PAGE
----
By Angela Pinkstaff, director of business development, for our Random Acts of Kindness blog series

Last December, as part of HRG’s Random Acts of Kindness campaign, I was given $30.00 to do with as I chose, so long as it benefited someone outside our company walls. But what could a little money really do for someone else?

Turns out, for many, and it required almost nothing. With my 30 one dollar bills, I bought a dozen doughnuts for the neighborhood fire house. I donated to a non-profit that helps children gain 21st century skills in the fields of STEM. I bought a drink for a retired Marine who had served in active duty. Seeing a woman on her lunch break, I gave enough money to the deli cashier to pay for her meal. I filled a token machine with dollars so that kids would have free games to play. And with my final dollar, I placed it inside a brand new copy of The Giving Tree and left it with a personalized note in a free book drop box.RAOK--STEM_logo2-300x159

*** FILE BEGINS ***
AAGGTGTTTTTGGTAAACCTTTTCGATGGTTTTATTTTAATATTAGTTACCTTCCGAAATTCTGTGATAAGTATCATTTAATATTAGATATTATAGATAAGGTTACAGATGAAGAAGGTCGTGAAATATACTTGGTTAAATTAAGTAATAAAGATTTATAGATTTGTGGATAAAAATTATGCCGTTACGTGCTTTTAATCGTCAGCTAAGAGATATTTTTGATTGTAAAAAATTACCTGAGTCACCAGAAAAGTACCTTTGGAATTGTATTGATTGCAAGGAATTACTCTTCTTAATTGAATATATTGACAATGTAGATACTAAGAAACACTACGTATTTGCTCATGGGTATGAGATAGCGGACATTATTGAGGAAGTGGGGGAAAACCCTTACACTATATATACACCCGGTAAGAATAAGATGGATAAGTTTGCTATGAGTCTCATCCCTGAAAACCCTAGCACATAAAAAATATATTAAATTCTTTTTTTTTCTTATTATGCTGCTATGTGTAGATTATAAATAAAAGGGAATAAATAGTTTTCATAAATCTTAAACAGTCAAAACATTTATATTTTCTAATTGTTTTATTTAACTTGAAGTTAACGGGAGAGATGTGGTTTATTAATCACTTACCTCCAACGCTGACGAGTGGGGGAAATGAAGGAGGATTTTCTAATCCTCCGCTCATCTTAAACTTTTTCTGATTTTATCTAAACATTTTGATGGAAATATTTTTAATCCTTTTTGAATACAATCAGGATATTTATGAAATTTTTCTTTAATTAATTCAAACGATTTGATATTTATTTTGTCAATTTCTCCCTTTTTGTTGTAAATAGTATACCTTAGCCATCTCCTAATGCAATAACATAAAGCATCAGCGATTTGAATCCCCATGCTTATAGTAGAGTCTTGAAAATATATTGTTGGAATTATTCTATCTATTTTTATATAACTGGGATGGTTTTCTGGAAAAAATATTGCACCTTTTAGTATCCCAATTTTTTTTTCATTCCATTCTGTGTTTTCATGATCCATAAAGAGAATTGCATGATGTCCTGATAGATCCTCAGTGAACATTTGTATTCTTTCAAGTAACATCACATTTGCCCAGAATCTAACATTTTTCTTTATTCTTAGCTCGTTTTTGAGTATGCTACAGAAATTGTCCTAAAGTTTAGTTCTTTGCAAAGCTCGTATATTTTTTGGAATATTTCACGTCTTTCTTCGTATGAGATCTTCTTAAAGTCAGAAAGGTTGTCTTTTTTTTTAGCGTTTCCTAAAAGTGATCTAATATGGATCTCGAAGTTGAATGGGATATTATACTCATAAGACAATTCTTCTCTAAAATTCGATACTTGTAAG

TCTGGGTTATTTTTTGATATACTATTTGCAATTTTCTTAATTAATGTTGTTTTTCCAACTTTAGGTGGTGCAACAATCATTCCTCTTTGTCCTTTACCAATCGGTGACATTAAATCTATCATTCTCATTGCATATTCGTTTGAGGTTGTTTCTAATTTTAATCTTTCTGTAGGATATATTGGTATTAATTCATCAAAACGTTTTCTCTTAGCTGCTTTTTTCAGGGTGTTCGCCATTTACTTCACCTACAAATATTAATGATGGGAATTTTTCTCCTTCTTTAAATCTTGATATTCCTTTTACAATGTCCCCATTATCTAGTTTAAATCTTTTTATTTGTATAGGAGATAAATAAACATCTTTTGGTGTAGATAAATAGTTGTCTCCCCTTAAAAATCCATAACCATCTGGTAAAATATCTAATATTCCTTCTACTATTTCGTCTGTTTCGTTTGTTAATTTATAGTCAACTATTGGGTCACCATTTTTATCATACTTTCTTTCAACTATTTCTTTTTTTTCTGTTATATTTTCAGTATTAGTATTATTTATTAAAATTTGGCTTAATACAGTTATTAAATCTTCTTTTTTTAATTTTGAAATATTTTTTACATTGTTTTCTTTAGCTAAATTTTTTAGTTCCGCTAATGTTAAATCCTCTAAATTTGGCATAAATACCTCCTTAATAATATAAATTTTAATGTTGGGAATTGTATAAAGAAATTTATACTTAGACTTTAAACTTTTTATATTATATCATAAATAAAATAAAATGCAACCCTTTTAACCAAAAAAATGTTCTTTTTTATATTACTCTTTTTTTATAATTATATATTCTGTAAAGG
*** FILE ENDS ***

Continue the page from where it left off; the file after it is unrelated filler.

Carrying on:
We forget that it doesn’t take much to make someone happy; it certainly doesn’t take money. The $30.00 I had to spend became inconsequential as the momentum grew to find ways to touch someone with a small and unexpected gift. And, in giving, I saw not the gift itself, but the happiness it gave. In being kind, I saw kindness in action around me. I saw the same firefighters who received my bakery delivery that morning racing to someone’s aid not an hour later. I witnessed children’s faces light up when they discovered unclaimed game tokens to share with friends. I was the proud recipient of true gratitude when the woman who had a free lunch chased me down to thank me. I got to see the smile of a stranger who served our country for decades,  and I felt joy when I drove past the book drop-off box to see that my last donation was already in someone else’s hands.

But why be nice? Why bother, all gooey holiday schmaltz aside? Because kindness is a choice that I fear we don’t make nearly often enough. I believe that kindness improved those lives, and that they went on that day to be happy and to show somebody else a moment of kindness. It filled them with hope, even briefly, as it did for me. And giving someone hope is a wealth that’s also completely free.

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